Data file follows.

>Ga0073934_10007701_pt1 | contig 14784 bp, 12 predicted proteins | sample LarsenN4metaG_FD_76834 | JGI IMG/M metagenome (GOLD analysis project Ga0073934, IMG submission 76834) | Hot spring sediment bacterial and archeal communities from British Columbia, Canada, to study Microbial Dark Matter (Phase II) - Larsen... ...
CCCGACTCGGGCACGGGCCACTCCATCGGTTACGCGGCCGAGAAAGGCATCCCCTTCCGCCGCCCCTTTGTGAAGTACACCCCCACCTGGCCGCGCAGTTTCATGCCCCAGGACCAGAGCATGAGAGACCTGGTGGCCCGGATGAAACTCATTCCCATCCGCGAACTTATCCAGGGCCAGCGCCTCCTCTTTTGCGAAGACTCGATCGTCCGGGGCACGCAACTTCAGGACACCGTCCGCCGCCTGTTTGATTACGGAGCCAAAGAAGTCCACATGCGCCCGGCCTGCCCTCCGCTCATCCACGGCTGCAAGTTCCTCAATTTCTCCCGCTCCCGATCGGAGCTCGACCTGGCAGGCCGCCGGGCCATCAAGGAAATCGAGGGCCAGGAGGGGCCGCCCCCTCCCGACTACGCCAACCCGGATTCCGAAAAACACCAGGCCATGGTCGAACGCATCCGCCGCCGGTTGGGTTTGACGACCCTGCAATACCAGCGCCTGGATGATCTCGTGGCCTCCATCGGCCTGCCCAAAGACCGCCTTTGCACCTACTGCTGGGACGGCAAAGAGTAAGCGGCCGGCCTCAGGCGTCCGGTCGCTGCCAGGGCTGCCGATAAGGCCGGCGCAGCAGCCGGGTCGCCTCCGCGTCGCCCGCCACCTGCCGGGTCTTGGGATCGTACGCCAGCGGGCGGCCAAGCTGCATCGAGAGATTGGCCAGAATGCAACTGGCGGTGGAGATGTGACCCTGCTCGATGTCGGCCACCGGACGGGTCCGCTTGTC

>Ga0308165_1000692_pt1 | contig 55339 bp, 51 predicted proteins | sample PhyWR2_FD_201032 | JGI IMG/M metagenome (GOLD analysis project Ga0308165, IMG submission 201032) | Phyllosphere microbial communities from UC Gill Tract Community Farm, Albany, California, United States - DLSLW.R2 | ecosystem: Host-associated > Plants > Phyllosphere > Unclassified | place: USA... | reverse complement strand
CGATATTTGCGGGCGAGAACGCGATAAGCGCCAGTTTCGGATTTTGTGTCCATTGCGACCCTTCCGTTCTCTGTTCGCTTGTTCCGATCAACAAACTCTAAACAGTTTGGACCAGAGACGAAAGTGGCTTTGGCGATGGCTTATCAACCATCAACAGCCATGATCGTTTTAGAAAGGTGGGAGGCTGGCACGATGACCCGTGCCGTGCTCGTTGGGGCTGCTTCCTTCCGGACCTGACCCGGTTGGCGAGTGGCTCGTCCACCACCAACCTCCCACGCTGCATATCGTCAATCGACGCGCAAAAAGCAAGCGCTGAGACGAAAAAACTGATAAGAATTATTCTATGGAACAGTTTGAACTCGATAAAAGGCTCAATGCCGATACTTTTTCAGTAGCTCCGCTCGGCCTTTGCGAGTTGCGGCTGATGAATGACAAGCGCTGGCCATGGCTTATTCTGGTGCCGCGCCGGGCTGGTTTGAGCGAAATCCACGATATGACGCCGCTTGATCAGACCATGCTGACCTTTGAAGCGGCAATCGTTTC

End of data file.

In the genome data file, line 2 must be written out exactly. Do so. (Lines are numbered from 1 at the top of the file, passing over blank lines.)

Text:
CCCGACTCGGGCACGGGCCACTCCATCGGTTACGCGGCCGAGAAAGGCATCCCCTTCCGCCGCCCCTTTGTGAAGTACACCCCCACCTGGCCGCGCAGTTTCATGCCCCAGGACCAGAGCATGAGAGACCTGGTGGCCCGGATGAAACTCATTCCCATCCGCGAACTTATCCAGGGCCAGCGCCTCCTCTTTTGCGAAGACTCGATCGTCCGGGGCACGCAACTTCAGGACACCGTCCGCCGCCTGTTTGATTACGGAGCCAAAGAAGTCCACATGCGCCCGGCCTGCCCTCCGCTCATCCACGGCTGCAAGTTCCTCAATTTCTCCCGCTCCCGATCGGAGCTCGACCTGGCAGGCCGCCGGGCCATCAAGGAAATCGAGGGCCAGGAGGGGCCGCCCCCTCCCGACTACGCCAACCCGGATTCCGAAAAACACCAGGCCATGGTCGAACGCATCCGCCGCCGGTTGGGTTTGACGACCCTGCAATACCAGCGCCTGGATGATCTCGTGGCCTCCATCGGCCTGCCCAAAGACCGCCTTTGCACCTACTGCTGGGACGGCAAAGAGTAAGCGGCCGGCCTCAGGCGTCCGGTCGCTGCCAGGGCTGCCGATAAGGCCGGCGCAGCAGCCGGGTCGCCTCCGCGTCGCCCGCCACCTGCCGGGTCTTGGGATCGTACGCCAGCGGGCGGCCAAGCTGCATCGAGAGATTGGCCAGAATGCAACTGGCGGTGGAGATGTGACCCTGCTCGATGTCGGCCACCGGACGGGTCCGCTTGTC